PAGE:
IN RE THE MARRIAGE OF PATRICIA F. MURPHY AND MICHAEL J. MURPHY Upon the Petition of PATRICIA F. MURPHY, Petitioner-Appellee, And Concerning MICHAEL J. MURPHY, Respondent-Appellant.
from the Iowa District Court for Shelby County, Joel E.
former husband appeals the district court's denial of his
petition to modify the spousal support order in the
dissolution decree. AFFIRMED.
J. Heims, Council Bluffs, for appellant.
Matthew V. Stierman of Stierman Law Office, P.C., Council
Bluffs, for appellee.
by Vogel, P.J., and Doyle and McDonald, JJ.
Murphy appeals the district court's denial of his
application to modify the spousal support provision contained
in the 2005 decree that dissolved his marriage to Patricia
Murphy. He claims the court should have modified the spousal
support award in light of his health issues that are
impacting his ability to continue to work and in light of his
claim that Patricia is no longer in need of support. He also
asks us to reduce or eliminate the district court's award
of Patricia's trial attorney fees. We affirm the district
Background Facts and Proceedings.
parties' twenty-five-year marriage was dissolved in March
2005, and in the stipulated decree, Michael was ordered to
pay Patricia $2750 per month in traditional alimony until
either party died or Patricia remarried. Shortly after the
dissolution decree was filed, Michael remarried, and he
maintains a law practice with his current wife, Kimberly.
Patricia has not remarried, and her sources of income,
besides the spousal support from Michael, include social
security, a portion of Michael's military pension, a
small pension payment, and the income from the rental
properties she was awarded in the dissolution proceeding,
totaling $3311.63 per month.
November 2015, Michael filed a petition to modify the spousal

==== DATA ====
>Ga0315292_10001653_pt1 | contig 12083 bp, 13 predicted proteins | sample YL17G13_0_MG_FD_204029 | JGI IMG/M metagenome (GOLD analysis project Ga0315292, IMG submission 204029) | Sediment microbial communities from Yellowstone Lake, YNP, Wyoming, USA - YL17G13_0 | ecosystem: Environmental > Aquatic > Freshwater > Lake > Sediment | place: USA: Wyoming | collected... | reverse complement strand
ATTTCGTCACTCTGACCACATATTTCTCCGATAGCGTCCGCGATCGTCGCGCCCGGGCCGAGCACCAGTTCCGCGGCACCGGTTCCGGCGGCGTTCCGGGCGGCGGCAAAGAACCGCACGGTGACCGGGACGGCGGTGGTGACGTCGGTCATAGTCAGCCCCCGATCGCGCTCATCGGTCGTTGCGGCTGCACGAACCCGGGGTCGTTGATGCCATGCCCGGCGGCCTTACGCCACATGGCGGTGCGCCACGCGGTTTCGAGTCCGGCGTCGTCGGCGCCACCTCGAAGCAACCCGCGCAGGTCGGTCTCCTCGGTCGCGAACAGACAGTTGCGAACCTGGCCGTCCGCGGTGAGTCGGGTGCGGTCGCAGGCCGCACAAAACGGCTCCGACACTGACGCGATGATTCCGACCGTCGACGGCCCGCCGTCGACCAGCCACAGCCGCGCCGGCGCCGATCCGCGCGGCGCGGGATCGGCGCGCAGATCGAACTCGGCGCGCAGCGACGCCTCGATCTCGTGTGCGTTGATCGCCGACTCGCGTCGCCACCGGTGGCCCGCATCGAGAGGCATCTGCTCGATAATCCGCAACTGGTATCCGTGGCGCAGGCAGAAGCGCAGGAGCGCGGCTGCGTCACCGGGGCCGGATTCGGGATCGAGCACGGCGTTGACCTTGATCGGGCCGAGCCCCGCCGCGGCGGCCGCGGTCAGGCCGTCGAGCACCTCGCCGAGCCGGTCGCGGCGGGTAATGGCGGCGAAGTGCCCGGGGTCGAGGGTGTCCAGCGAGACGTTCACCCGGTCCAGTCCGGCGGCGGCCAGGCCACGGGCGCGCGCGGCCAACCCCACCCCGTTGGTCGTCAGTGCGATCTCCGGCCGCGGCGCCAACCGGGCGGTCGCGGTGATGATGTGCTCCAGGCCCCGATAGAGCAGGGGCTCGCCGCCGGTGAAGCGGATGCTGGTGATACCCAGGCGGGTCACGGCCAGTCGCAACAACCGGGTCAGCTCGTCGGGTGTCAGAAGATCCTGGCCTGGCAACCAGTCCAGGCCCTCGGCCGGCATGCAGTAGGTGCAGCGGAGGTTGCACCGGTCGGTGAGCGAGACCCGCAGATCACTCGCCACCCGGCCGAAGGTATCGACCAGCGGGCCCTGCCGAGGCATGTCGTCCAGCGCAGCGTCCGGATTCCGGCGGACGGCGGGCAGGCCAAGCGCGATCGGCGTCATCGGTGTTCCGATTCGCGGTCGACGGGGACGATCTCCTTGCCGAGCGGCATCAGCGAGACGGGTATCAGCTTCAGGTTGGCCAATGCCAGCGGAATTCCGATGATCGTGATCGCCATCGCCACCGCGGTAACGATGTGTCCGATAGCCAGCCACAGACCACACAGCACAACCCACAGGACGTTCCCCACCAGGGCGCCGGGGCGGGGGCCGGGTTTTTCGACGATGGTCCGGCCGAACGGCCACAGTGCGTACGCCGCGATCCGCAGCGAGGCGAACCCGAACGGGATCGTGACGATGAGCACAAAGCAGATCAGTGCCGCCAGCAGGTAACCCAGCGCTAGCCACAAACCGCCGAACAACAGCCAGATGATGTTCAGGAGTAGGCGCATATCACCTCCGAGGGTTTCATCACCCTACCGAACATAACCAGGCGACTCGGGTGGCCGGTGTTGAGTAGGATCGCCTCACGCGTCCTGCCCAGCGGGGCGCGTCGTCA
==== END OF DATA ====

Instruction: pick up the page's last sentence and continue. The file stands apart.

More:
support order of the dissolution decree, asserting his
support obligation should terminate at his retirement, which
he claimed was imminent in light of his age and declining
health. The matter proceeded to a trial on April 22, 2016. At
the trial, Michael testified he underwent a quadruple bypass
surgery. He also testified he has trouble with
regulating his heartbeat, is inflicted with recurrent
cellulitis, and has trouble sleeping. He also has physical
scars and psychological trauma associated with his military
service while in Vietnam. Michael asserted he receives a
sixty-percent disability benefit from the military due to his
health conditions. He also reported he was more recently
having difficulty with his memory-forgetting information in
the midst of trial and failing to remember court deadlines.
For that reason, Michael testified he has scaled back his law
practice to criminal law only, refusing to take cases dealing
with family law, personal injury, workers' compensation,
or court appointments. Michael asserted his doctors told him
to reduce his stress. In order to do so, Michael stated he
wanted to retire in light of his age-sixty-six years old-but
cannot do so with his monthly spousal support obligation.
practice where Michael works is completely owed by Kimberly,
and Michael receives a salary from his work at the firm in
the amount of $118, 500. He also receives a monthly veteran
disability benefit and pension payment in the amount of